July 23 2023
Today, Sunday July 23
“Who Is So Great a God as Our God”
“Your way, O God, is in the sanctuary; Who is so great a God as our God? You are the God who does wonders; You have declared Your strength among the peoples.
You have with Your arm redeemed Your people, The sons of Jacob and Joseph. Selah
The waters saw You, O God; The waters saw You, they were afraid; The depths also trembled. The clouds poured out water; The skies sent out a sound; Your arrows also flashed about. The voice of Your thunder was in the whirlwind; The lightnings lit up the world; The earth trembled and shook. Your way was in the sea, Your path in the great waters, And Your footsteps were not known.
You led Your people like a flock By the hand of Moses and Aaron.”
The Babylonians, with their mighty army are on their way to destroy Israel and city of Jerusalem. Jeremiah was prophesying and telling the people to surrender, or they would all die. It is during this time that Asaph, the worship leader, is writing this Psalm. Asaph begins this Psalm in the despair of darkness and is praying (vv. 1-2) and is sharing how he feels. You get a real sense of his mood when you read the first nine verses of this Psalm.
Asaph is tossing and turning all night long in his bed and can’t sleep thinking about his circumstances, but finally, by an act of will, he decides to abandon his stinking thinking and begins to meditate on God and His greatness. You can’t help but notice the pronouns suddenly change from "I" and "my" to "You" and "Your," referring to the Lord. When we look at our circumstances, we focus on ourselves and see no hope, but when we look by faith to the Lord, our circumstances may not change but we do. Asaph didn't completely solve his problems, but he did move out of the shadows of doubt into the sunshine of communion with the Lord and confidence in Him.
I can’t remember where I read it, but I’ll never forget this quote: “It is not so much that prayer changes things, but that prayer changes me, and I change things.” And prayer and communion with God can especially change the way I am thinking about the circumstances surrounding me.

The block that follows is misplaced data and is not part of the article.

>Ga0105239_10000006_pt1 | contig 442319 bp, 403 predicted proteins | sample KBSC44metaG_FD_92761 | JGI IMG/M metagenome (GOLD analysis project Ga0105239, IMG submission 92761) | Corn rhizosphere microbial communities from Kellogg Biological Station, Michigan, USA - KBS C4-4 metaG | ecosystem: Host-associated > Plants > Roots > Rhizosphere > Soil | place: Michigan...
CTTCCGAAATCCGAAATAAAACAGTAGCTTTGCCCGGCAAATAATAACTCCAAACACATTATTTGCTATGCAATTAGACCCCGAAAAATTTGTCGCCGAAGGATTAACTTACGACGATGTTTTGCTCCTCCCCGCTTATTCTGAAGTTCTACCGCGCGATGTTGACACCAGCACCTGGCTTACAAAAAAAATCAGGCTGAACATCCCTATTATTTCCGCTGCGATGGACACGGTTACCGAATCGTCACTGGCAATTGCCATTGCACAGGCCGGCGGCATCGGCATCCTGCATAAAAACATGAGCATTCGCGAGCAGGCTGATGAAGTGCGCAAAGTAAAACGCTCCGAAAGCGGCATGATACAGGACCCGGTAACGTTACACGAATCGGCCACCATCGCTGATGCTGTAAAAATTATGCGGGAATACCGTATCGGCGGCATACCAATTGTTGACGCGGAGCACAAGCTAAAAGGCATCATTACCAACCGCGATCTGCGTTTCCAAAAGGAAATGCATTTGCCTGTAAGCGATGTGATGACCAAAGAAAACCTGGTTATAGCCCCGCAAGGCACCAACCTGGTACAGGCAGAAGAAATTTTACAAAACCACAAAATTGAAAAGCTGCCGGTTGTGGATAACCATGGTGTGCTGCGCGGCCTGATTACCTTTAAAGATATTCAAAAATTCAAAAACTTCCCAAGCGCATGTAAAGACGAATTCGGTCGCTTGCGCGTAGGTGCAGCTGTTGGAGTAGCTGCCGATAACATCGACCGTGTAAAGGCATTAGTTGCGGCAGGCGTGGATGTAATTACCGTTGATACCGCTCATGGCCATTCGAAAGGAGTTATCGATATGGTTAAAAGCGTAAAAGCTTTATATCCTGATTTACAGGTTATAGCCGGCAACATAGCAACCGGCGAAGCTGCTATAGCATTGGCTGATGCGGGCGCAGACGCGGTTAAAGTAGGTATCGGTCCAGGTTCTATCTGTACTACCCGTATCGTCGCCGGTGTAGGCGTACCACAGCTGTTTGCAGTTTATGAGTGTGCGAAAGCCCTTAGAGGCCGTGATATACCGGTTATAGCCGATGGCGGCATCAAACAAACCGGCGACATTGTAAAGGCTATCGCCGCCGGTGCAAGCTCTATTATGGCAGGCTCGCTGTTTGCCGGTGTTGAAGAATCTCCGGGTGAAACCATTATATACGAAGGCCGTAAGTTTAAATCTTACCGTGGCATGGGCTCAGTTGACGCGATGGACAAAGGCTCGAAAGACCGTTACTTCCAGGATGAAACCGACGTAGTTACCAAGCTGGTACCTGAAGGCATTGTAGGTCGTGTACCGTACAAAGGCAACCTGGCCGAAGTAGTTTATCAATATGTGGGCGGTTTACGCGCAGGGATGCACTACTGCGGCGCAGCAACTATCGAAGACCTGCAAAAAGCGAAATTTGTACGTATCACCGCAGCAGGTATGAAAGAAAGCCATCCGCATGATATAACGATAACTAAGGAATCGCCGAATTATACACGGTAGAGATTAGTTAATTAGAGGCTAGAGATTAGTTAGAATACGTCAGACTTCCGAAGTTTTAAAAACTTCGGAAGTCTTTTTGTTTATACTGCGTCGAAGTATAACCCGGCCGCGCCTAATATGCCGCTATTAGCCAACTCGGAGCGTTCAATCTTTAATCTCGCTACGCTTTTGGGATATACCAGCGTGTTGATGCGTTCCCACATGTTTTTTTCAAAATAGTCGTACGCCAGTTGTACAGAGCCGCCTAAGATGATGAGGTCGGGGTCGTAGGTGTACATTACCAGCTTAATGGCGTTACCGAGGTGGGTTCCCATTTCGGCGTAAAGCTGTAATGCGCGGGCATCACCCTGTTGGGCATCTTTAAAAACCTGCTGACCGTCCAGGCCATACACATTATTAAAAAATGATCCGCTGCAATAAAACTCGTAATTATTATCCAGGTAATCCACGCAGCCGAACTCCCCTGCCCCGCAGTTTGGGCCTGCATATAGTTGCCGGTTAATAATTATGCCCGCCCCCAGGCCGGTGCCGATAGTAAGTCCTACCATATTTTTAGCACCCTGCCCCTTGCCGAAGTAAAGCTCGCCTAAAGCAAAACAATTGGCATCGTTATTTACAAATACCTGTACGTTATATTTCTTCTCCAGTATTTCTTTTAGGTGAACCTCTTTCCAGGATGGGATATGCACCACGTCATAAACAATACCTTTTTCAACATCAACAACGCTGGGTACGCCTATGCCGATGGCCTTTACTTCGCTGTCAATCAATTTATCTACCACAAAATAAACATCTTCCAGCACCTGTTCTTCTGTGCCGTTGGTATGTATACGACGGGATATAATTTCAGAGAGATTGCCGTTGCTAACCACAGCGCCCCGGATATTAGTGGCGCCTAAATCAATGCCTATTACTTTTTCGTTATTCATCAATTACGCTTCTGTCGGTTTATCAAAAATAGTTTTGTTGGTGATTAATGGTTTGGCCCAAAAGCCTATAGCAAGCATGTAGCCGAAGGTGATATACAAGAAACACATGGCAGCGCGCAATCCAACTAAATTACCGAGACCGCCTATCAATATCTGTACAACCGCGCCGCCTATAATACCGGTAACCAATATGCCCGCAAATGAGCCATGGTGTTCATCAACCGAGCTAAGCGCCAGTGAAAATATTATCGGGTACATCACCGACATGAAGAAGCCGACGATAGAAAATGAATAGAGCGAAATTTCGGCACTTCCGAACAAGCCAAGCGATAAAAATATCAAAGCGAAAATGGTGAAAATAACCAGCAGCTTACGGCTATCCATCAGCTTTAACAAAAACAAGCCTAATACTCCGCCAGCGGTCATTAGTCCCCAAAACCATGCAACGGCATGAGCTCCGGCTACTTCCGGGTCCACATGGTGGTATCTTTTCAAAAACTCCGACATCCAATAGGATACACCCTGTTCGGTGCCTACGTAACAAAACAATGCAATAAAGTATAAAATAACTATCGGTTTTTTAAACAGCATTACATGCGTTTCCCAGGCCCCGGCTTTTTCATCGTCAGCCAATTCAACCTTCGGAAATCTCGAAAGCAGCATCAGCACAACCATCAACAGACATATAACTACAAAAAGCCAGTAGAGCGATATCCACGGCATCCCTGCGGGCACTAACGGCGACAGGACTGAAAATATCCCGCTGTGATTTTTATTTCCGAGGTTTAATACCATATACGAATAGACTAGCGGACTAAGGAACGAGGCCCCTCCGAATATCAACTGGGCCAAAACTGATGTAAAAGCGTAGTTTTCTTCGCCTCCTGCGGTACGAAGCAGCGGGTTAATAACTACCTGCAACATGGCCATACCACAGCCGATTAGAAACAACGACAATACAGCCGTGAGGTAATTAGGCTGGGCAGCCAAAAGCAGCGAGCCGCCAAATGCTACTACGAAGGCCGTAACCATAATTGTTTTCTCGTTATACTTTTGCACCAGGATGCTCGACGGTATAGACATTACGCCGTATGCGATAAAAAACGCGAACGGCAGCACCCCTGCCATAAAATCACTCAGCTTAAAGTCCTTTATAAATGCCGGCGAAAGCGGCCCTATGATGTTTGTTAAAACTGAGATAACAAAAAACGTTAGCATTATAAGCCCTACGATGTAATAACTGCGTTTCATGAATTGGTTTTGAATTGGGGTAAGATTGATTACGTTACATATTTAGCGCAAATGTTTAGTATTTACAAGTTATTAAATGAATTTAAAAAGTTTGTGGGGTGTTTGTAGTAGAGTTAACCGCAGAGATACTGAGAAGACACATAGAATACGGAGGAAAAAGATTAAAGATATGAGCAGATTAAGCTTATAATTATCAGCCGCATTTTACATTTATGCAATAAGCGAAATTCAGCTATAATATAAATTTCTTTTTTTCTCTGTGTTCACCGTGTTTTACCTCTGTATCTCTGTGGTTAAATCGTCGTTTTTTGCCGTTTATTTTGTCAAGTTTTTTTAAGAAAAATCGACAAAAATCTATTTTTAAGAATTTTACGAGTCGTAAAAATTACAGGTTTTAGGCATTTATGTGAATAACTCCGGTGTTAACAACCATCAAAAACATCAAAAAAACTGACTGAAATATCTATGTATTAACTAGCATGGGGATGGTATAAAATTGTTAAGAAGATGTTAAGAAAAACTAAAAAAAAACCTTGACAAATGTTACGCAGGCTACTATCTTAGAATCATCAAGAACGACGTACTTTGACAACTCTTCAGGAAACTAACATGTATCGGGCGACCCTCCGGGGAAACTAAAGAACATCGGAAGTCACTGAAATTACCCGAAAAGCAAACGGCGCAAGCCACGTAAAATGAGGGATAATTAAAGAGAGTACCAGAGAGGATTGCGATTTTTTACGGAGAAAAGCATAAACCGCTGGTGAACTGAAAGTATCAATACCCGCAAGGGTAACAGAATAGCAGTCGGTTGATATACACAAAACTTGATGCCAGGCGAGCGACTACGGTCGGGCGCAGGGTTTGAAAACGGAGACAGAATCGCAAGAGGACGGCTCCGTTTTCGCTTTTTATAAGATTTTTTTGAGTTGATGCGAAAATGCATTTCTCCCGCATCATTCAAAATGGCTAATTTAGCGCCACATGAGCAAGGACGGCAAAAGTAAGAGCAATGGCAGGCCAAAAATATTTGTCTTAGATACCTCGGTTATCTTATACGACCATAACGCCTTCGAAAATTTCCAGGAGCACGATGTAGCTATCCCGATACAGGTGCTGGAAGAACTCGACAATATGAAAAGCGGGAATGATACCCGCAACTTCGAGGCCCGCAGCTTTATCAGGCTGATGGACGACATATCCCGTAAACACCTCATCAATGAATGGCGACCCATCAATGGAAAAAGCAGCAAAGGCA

“Your way, O God, is in the sanctuary; Who is so great a God as our God? You are the God who does wonders; You have declared Your strength among the peoples.” First, Asaph looked up by faith and rejoiced in the greatness of God (vv. 13-15). He realized that God's ways are always holy, that He is a great God, and that His purposes are always right. See Exodus 15:11, 13, 14, and 16.
Then Asaph looked back to Israel's exodus from Egypt and the Red Sea crossing (Ex. 12-15) for proof of the grace and power of the Lord. Would God have bared His mighty arm to redeem Israel only for their destruction? No! These are the descendants of Jacob whose twelve sons founded the twelve tribes of Israel. These are the brethren of Joseph, whom God sent to Egypt to preserve the nation. Why preserve them if He planned to destroy them?
The Exodus account says nothing about a storm, although it does mention a strong wind (Ex. 14:21). Some think that verses 17-18 possibly refer to creation rather than to the Exodus, and creation does magnify God's power and glory. Or Asaph could be remembering after Israel left the Red Sea they went to Mt. Sinai where there was thundering and lightning and the earth trembling when God gave the law to Moses.
Asaph looked back, and as believers, we look back to Calvary, where the Lamb of God gave His life for us. If God the Father did not spare His own Son for us, will He not give us everything else that we need (Rom. 8:32)? There is a wonderful future for the people of God!
Finally, Asaph realized afresh that the Lord was the Shepherd of Israel (v. 20; see Psalm 74:1; 78:52, 70-72; 79:13; 80:1). Just as He called Moses and Aaron (Num. 33:1) and David (Psalm 78:70-72) to lead His flock, so He would appoint other shepherds in the years to come. One day, the Good Shepherd would come and give His life for the sheep (John 10).
Asaph had some struggles during this difficult period in his life, but in the end, he knew he could trust the Lord to work out everything for good, and like an obedient sheep, he submitted to the Shepherd. That is what we must do.